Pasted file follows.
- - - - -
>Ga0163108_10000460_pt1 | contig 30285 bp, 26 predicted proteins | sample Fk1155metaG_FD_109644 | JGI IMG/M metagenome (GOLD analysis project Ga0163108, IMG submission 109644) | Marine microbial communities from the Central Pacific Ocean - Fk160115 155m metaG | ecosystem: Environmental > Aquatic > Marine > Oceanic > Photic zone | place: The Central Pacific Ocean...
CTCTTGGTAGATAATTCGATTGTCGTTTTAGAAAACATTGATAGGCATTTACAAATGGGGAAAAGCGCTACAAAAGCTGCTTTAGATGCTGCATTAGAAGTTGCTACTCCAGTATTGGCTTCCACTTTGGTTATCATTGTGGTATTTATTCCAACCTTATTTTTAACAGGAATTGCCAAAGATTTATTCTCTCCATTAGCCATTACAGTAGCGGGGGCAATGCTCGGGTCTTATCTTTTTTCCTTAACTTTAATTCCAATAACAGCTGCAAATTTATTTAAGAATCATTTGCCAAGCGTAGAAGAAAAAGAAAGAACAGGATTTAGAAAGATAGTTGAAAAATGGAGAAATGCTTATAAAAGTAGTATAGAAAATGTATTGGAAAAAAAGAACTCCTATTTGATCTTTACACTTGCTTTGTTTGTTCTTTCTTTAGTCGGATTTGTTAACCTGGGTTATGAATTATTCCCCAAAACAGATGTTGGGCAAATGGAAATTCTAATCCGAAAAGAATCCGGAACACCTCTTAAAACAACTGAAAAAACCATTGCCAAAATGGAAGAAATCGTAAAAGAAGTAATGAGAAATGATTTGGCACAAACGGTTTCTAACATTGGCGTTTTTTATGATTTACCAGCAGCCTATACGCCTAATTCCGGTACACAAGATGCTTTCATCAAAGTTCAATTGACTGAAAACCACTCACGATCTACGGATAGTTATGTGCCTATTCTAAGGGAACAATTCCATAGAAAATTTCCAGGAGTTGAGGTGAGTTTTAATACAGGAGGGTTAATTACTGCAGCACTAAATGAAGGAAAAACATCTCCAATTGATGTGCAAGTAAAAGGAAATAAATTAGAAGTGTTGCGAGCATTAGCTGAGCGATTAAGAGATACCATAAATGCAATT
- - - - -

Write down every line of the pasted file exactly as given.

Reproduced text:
>Ga0163108_10000460_pt1 | contig 30285 bp, 26 predicted proteins | sample Fk1155metaG_FD_109644 | JGI IMG/M metagenome (GOLD analysis project Ga0163108, IMG submission 109644) | Marine microbial communities from the Central Pacific Ocean - Fk160115 155m metaG | ecosystem: Environmental > Aquatic > Marine > Oceanic > Photic zone | place: The Central Pacific Ocean...
CTCTTGGTAGATAATTCGATTGTCGTTTTAGAAAACATTGATAGGCATTTACAAATGGGGAAAAGCGCTACAAAAGCTGCTTTAGATGCTGCATTAGAAGTTGCTACTCCAGTATTGGCTTCCACTTTGGTTATCATTGTGGTATTTATTCCAACCTTATTTTTAACAGGAATTGCCAAAGATTTATTCTCTCCATTAGCCATTACAGTAGCGGGGGCAATGCTCGGGTCTTATCTTTTTTCCTTAACTTTAATTCCAATAACAGCTGCAAATTTATTTAAGAATCATTTGCCAAGCGTAGAAGAAAAAGAAAGAACAGGATTTAGAAAGATAGTTGAAAAATGGAGAAATGCTTATAAAAGTAGTATAGAAAATGTATTGGAAAAAAAGAACTCCTATTTGATCTTTACACTTGCTTTGTTTGTTCTTTCTTTAGTCGGATTTGTTAACCTGGGTTATGAATTATTCCCCAAAACAGATGTTGGGCAAATGGAAATTCTAATCCGAAAAGAATCCGGAACACCTCTTAAAACAACTGAAAAAACCATTGCCAAAATGGAAGAAATCGTAAAAGAAGTAATGAGAAATGATTTGGCACAAACGGTTTCTAACATTGGCGTTTTTTATGATTTACCAGCAGCCTATACGCCTAATTCCGGTACACAAGATGCTTTCATCAAAGTTCAATTGACTGAAAACCACTCACGATCTACGGATAGTTATGTGCCTATTCTAAGGGAACAATTCCATAGAAAATTTCCAGGAGTTGAGGTGAGTTTTAATACAGGAGGGTTAATTACTGCAGCACTAAATGAAGGAAAAACATCTCCAATTGATGTGCAAGTAAAAGGAAATAAATTAGAAGTGTTGCGAGCATTAGCTGAGCGATTAAGAGATACCATAAATGCAATT